So what did you note down during my little test? If your notes include words such as tribal, tyrants, Aids or lions then you will understand that you have failed! If you’d like to tell us how you did on the test or talk to us about anything else to do with the podcast then please add a comment.
absolutely musical We’ve featured various ways in which music can bridge cultural barriers and in a way this is what Merlijn Twaalfhoven does but perhaps in a much more proactive way. You can find out more about Merlijn’s amazing musical projects at his website http://www.twaalfhoven.net/ and Merlijn has also given a TED talk.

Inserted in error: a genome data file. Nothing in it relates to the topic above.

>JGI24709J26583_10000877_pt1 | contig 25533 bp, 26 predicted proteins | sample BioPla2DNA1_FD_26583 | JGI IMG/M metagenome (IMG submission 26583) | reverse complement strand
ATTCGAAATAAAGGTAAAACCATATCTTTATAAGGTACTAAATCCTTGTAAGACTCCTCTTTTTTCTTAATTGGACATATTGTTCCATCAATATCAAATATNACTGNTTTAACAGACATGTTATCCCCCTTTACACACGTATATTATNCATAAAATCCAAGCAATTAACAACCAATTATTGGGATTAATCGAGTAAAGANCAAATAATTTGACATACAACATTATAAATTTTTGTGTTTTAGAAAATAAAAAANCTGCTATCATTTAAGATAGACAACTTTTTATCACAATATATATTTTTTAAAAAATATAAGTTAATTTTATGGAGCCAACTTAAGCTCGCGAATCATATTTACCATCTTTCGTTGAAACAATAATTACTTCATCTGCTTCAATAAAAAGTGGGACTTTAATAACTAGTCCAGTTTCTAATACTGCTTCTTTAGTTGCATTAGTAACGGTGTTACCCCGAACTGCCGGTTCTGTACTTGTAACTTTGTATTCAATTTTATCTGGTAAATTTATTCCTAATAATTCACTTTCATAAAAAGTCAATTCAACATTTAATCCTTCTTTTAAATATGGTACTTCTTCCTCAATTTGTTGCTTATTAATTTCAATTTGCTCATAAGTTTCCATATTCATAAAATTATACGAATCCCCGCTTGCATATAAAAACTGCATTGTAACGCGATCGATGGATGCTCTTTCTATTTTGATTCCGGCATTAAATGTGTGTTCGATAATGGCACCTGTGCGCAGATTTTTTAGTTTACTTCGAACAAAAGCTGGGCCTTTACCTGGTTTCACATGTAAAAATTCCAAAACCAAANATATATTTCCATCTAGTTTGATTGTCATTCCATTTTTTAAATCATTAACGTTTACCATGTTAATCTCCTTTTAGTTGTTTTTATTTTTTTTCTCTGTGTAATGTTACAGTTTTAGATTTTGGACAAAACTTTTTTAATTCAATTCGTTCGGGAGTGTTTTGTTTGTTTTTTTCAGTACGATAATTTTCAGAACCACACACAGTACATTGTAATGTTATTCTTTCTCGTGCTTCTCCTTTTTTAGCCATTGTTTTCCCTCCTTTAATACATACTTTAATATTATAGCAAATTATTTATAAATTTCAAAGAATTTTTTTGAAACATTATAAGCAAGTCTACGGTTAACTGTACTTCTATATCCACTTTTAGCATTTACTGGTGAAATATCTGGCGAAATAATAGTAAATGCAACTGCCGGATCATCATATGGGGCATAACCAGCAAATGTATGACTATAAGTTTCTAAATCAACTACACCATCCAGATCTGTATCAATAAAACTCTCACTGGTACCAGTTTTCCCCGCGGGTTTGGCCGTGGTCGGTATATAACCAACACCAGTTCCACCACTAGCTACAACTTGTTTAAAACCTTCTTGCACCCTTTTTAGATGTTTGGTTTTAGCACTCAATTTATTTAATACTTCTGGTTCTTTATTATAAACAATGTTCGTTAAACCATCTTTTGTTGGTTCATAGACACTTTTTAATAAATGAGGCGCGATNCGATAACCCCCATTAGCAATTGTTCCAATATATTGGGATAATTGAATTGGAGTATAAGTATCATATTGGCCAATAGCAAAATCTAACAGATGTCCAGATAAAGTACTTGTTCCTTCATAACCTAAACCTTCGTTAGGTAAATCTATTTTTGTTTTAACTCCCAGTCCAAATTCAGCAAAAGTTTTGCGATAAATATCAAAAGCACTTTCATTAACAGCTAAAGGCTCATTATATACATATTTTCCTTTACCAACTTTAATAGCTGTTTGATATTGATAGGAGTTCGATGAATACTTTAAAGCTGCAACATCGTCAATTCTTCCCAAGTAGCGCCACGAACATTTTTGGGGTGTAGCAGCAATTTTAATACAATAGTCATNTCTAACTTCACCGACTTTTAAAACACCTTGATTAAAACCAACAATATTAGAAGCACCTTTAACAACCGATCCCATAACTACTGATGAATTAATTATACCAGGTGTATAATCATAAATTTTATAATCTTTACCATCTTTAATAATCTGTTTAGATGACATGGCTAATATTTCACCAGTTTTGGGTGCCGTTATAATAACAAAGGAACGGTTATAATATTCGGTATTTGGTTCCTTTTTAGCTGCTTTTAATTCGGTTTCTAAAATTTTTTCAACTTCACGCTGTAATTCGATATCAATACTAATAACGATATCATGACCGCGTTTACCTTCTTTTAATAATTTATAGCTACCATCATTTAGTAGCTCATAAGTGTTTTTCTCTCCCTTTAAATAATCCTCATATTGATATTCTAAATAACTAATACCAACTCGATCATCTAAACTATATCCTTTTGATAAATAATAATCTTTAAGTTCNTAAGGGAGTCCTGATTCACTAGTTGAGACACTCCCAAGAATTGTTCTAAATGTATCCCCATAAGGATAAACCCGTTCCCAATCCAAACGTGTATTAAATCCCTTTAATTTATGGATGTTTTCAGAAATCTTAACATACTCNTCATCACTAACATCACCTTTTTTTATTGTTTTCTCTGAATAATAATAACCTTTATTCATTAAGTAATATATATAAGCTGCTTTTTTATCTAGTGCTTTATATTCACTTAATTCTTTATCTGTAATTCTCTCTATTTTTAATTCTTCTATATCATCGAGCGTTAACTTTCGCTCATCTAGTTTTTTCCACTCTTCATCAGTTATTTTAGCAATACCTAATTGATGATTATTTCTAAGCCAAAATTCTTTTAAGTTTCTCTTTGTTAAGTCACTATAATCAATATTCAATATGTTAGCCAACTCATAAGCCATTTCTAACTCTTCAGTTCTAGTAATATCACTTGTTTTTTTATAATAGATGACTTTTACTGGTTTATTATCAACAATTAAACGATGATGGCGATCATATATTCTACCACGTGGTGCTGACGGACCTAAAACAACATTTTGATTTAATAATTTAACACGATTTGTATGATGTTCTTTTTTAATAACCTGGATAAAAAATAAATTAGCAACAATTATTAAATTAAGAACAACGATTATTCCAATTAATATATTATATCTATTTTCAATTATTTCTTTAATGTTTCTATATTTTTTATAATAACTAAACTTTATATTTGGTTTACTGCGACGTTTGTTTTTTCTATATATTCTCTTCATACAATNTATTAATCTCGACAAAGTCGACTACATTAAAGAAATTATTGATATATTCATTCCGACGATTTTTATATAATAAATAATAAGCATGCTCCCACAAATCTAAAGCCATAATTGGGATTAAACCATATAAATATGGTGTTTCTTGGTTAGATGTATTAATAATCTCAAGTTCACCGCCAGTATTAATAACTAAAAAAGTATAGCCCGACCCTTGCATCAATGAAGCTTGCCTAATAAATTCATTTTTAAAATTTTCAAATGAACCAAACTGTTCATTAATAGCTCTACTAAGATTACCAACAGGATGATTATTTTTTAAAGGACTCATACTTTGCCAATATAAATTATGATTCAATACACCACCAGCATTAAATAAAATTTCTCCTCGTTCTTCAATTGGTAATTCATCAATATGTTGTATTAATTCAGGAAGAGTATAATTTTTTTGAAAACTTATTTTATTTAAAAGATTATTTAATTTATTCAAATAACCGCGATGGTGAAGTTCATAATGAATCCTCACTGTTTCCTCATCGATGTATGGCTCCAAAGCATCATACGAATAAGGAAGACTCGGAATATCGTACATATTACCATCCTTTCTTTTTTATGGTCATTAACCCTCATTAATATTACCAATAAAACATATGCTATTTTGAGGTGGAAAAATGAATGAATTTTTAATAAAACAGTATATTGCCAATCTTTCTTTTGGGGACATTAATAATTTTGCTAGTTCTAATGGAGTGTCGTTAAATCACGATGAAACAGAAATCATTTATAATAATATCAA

In this show I’ll be mainly reporting from the Anna Lindh Foundation forum which was held in Barcelona a couple of weeks ago. We’ll be hearing from a Moroccan about his experience of volunteering in Norway. We’ll also be hearing about how Cornelis Hulsman from the Netherlands found himself attracted to go and live in Egypt. I was making an Internet search challenge recently and included the question ‘How many podcasts about intercultural communication can you find?’ and although there are one or two one-off podcasts on the topic, it still seems that the answer is one and that is Absolutely Intercultural. What’s more this particular show marks our fourth birthday since it is four years, give or take a few days, since we first started.